Most journeymen I know who are in the business, myself included, wince at comprehensive references to "the press." This is so in part because editors, reporters, columnists and researchers have their own opinions about public people and public events and are annoyed by collective generalizations. Everyone craves singularity.<
Now we have a big national study on bullying, and the problem with it is right there in the first paragraph: Bullying behavior may be "verbal (e.g., name-calling, threats), physical (e.g., hitting) or psychological (e.g., rumors, shunning-exclusion)."
Given ancient traditions, and contemporary resentments of America's global ascendancy, it is fanciful to think that the priest who lives here, hard by Lake Michigan, might one day be summoned to the west bank of the Tiber River to hold the world's oldest office.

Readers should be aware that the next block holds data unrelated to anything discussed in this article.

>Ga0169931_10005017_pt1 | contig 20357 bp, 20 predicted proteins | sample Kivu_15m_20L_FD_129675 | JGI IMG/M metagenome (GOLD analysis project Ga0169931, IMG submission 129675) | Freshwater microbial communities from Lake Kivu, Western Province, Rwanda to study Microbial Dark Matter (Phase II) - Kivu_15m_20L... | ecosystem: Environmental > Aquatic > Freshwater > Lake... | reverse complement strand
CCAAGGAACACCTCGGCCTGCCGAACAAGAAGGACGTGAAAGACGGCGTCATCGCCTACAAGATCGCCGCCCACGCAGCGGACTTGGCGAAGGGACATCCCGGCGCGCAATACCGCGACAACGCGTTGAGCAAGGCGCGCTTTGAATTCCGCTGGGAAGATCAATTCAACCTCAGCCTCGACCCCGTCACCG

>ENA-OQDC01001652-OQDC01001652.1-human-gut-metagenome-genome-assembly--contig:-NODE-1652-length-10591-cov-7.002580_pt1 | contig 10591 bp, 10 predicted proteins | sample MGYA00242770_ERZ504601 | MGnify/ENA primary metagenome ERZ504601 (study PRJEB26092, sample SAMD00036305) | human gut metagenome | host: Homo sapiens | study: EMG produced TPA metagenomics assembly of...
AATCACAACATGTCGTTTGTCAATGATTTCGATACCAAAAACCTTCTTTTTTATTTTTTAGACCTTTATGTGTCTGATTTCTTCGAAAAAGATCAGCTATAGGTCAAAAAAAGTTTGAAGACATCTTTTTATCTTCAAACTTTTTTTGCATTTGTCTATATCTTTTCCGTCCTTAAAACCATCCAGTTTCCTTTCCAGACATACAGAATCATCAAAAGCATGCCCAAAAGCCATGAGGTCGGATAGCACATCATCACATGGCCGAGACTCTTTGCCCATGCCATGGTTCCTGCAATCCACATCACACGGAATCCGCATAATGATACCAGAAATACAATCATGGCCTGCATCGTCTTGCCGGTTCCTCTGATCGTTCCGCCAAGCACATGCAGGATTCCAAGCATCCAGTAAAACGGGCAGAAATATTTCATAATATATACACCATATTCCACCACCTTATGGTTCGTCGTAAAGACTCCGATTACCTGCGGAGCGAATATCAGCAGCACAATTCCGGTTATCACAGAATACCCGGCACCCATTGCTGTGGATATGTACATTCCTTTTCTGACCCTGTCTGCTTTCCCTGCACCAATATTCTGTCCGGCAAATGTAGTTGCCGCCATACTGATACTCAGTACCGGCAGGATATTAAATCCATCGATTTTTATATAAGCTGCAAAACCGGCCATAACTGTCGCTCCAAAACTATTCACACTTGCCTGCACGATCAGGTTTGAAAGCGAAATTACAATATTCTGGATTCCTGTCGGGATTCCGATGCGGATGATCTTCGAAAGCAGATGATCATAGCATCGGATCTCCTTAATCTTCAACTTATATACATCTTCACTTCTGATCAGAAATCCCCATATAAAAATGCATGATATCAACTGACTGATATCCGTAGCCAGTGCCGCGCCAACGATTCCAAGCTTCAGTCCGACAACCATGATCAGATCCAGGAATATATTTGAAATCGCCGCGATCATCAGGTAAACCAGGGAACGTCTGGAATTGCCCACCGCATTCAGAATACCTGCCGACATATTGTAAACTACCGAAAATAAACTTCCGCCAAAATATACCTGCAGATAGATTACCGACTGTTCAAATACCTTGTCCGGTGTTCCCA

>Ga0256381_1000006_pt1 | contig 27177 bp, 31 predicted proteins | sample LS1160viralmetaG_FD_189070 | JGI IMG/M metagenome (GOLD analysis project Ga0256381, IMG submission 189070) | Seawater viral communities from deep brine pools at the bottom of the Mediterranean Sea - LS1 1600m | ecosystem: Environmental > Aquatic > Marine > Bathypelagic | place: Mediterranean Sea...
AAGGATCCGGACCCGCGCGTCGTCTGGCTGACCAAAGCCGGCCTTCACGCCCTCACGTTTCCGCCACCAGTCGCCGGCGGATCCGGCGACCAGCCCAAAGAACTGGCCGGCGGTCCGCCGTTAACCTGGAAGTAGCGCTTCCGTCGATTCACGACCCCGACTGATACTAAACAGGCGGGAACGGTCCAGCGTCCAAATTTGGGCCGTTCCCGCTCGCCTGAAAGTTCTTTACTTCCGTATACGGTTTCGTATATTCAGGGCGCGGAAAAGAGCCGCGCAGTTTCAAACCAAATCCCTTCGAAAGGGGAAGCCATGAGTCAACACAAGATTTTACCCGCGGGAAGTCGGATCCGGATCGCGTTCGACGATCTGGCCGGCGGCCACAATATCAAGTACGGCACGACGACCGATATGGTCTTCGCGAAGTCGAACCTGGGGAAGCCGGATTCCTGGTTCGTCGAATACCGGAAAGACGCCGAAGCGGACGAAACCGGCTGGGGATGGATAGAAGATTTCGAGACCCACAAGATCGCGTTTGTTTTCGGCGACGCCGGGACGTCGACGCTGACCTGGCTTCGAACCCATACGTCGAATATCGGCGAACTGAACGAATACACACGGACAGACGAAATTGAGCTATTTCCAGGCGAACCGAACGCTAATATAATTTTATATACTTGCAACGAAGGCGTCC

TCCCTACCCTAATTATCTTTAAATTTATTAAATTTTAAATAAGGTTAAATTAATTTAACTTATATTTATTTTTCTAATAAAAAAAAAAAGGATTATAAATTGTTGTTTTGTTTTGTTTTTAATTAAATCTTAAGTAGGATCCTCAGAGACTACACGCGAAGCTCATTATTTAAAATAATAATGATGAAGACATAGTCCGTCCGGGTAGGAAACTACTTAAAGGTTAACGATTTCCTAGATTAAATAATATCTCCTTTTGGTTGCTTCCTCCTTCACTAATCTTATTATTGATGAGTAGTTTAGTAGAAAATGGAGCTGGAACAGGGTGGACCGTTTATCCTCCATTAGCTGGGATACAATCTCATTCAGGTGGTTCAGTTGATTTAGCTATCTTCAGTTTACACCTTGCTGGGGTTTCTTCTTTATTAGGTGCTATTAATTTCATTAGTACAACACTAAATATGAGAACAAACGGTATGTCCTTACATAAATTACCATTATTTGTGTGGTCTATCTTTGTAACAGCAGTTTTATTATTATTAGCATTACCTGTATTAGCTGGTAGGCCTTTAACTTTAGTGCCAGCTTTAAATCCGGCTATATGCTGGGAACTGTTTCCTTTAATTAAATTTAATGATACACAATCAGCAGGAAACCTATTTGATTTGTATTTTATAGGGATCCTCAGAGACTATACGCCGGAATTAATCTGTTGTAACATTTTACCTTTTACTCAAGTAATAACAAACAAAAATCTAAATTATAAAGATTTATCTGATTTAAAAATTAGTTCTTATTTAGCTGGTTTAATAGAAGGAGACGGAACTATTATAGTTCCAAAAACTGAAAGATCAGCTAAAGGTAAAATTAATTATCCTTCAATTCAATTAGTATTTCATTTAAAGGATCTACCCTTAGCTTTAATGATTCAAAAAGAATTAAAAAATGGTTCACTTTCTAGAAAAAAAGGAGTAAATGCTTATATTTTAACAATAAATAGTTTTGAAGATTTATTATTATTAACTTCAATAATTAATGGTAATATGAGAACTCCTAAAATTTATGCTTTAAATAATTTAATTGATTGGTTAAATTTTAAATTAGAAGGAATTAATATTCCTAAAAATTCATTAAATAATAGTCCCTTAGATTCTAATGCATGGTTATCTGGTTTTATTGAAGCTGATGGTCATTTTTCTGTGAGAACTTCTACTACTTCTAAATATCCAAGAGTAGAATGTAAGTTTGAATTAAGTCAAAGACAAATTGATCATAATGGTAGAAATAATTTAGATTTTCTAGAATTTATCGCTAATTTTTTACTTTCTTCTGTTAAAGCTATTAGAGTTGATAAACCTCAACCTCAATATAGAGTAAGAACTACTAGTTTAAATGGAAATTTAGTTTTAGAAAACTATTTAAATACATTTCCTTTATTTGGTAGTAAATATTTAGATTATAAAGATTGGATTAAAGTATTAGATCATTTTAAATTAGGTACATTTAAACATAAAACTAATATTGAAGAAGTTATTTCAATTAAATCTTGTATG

Good cause? Maybe. Heroes? No way.
As fighting rages in Fallujah and Najaf, and as John Kerry explains that he threw his ribbons but not his medals over the wall in 1971, other things are happening that will shape the world and America's place in it for years to come.
When it comes to malicious partisanship Senator Tom Daschle knows no bounds.
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